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They’ve got a fighting chance

By Nick Cafardo
August 22, 2010

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Jed Lowrie’s walkoff home run last night was both exciting and a reminder to his teammates about what needs to happen the rest of the way.

The players on this roster must take it upon themselves to claw their way into contention, because it doesn’t appear that anyone of significance is walking through the clubhouse doors on Yawkey Way.

Whether it’s because management didn’t see anyone outside the organization worthy of expending money or prospects, or whether they simply believe the injuries are too much to overcome, the 2010 Red Sox will rise up or go down in flames based on the reinforcements provided by the development staff. The Felix Doubronts, Michael Bowdens, Yamaico Navarros, Ryan Kalishes, Daniel Navas, and yes, the Jed Lowries, must do the jobs of established veterans who would normally be manning those vital positions in mid-August.

The Sox are being kept in the hunt by the Yankees and the Rays, and up until now they have done very little to embrace the gifts they keep getting. The Sox lead the league in sympathy because of their vast injuries, and yes, it is a valid excuse for the team not to make the playoffs. It’s also easier not to make the playoffs if you don’t have adequate replacements.

But there’s opportunity still on the horizon. The Yankees have the majors’ RBI leader — Alex Rodriguez — on the disabled list for the next two weeks. Lefty Andy Pettitte is out. Their starting rotation is not in great shape, and even one of their trade deadline pickups, Lance Berkman, is on the shelf. The Rays just endured DL time for two of their young starters in Jeff Niemann and Wade Davis, but haven’t been able to overtake the Yankees or ditch the Red Sox.

After the Red Sox’ 16-2 loss Friday — the same day Dustin Pedroia was placed on the disabled list — you wondered whether they were shutting down, but Lowrie’s walkoff homer was huge in perhaps telling the world they’re still alive. Maybe.

It came in the same inning he dropped a foul pop to extend catcher John Buck’s at-bat. Lucky for Lowrie that Jonathan Papelbon struck out Buck for the third out.

Lowrie is learning to play first base on the fly and his inexperience showed in the 10th when second baseman Bill Hall made an ill-advised throw that Lowrie tried to field while keeping his foot on the bag. The ball got by him and Travis Snider wound up on second base. Lowrie should have come off the bag to make sure Snider wouldn’t get an extra base. But this is what the Sox are willing to live with in lieu of a more experienced first baseman on the roster besides Mike Lowell. Obviously, Carlos Delgado, who was placed on the minor league DL because of hip and lower back soreness, is not likely to be the answer.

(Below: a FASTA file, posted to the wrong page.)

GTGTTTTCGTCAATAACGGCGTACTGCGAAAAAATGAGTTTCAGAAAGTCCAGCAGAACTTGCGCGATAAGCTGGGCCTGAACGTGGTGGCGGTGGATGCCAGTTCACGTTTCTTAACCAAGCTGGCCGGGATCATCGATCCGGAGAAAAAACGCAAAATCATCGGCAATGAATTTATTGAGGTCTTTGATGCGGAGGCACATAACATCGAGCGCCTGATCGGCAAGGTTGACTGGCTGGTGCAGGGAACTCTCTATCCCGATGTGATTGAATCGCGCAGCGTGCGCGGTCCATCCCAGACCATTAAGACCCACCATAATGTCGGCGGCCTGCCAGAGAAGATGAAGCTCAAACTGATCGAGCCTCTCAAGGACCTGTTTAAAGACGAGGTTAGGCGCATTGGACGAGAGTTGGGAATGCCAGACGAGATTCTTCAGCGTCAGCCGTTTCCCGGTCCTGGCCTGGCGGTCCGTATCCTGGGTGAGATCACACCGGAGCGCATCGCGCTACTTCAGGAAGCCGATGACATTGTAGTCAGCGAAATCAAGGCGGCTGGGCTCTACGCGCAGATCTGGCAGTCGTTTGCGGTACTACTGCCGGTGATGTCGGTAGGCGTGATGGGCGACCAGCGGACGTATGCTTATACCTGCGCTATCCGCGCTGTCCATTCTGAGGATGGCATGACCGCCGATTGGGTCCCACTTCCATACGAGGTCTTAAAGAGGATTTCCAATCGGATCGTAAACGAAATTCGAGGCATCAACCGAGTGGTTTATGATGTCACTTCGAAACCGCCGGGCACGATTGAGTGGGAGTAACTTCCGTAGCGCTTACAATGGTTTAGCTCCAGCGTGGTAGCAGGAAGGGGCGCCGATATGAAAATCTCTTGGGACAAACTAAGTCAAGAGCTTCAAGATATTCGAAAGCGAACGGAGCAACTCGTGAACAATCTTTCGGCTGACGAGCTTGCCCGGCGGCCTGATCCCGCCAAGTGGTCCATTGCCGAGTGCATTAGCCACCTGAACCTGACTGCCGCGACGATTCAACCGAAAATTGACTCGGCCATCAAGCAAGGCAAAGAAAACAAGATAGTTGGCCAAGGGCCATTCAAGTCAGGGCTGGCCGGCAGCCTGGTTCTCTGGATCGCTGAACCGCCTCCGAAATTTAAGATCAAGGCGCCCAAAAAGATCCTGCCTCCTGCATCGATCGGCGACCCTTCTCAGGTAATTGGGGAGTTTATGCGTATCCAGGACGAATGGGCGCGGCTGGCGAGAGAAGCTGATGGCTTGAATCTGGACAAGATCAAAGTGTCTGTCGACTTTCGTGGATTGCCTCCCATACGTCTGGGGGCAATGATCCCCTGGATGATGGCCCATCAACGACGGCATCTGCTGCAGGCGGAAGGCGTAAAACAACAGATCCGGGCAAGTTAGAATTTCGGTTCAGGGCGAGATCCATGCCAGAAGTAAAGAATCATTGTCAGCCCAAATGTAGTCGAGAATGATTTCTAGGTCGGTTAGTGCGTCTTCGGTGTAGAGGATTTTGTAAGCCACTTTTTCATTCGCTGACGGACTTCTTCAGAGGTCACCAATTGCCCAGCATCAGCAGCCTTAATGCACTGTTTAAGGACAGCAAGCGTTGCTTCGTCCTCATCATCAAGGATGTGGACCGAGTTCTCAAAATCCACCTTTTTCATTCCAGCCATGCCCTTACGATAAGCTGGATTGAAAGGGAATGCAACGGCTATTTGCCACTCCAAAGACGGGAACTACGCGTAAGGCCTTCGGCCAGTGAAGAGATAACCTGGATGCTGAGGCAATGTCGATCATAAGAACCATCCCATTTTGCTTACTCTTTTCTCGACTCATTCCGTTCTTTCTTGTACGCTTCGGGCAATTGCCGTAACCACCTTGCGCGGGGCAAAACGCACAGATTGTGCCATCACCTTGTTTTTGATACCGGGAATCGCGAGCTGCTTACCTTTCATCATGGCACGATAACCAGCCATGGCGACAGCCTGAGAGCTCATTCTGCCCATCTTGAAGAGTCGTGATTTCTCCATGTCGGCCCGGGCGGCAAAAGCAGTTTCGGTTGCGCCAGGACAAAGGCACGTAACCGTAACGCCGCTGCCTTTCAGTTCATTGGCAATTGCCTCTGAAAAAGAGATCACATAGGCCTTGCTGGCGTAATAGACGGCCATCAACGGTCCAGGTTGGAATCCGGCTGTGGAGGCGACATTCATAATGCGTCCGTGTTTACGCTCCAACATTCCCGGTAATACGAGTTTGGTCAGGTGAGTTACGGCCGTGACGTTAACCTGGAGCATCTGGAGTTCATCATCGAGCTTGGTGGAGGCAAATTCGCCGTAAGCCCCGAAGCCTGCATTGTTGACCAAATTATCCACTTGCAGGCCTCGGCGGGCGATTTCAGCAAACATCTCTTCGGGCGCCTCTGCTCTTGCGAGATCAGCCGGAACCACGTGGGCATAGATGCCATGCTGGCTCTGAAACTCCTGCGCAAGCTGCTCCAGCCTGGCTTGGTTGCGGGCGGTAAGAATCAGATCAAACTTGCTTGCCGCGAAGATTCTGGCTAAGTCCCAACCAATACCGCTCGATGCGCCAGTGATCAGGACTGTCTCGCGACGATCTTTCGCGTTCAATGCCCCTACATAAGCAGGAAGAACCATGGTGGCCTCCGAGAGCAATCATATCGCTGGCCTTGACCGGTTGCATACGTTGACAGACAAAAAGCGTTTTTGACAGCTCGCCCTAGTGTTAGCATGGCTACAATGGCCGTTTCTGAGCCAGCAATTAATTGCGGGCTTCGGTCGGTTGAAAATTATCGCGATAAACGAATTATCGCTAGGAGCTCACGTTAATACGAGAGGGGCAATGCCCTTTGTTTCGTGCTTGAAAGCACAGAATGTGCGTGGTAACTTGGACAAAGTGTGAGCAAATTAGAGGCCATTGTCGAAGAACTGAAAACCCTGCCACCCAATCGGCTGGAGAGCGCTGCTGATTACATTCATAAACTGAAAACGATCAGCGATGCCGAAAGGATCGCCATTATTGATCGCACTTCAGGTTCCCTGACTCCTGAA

One place they won’t improve the team is the rotation, where five starters are locked in. Except for Clay Buchholz, it’s hard to depend on any of the other four, though Daisuke Matsuzaka did a good job of giving them length (eight innings) last night. He dropped the ball with a 4-1 lead, which included a big two-run homer by Lyle Overbay, a veteran who has cleared waivers, hits for power to left field, and would be a decent pickup for the Sox. He doesn’t appear to be walking through that door, he’s just knocking them all down at Fenway in this series.

The bullpen was solid last night with Daniel Bard giving them two strong innings and Papelbon solid for the 11th. It’s not always that smooth.

The injury situations have created great opportunity for the younger players. They can prove they belong in the big leagues, maybe even prove they should be under consideration for major league duty next season.

It just seems the veteran players who are still upright haven’t been given a fighting chance to win a playoff spot. Veterans see moves made as a sign there’s an effort to win. Maybe you save your arsenal of tradeable prospects for the offseason, regroup, and go for it next season, and if that’s what’s happening it will be met with some resistance from a fan base that has been extremely supportive and was recently voted the best fans by Forbes.

You can see, however, why TV and radio ratings are down significantly, because the team doesn’t have anything of note to capture your attention and keep you tuned in.

Lowrie made a counterpoint to that last night with his heroics. And good for him, for he has had a long and painful journey to get to this moment.

He endured all kinds of opinions from doctors who felt he shouldn’t have the wrist surgery, and finally he had it. It’s taken a long time to get his strength back. He was set back by mononucleosis this offseason and mentioned last night that for a while all he could do was report for duty in Fort Myers and then go back to the hotel and sleep. But the power he exhibited from the left side last night was a reminder that things are getting better with him, that he’s a very useful and good player who could become a force.

Is this the most rewarding way to win and make the playoffs? Absolutely. Everyone loves to watch young players develop and excel.

Is it the best way?

That’s what we’re going to find out.

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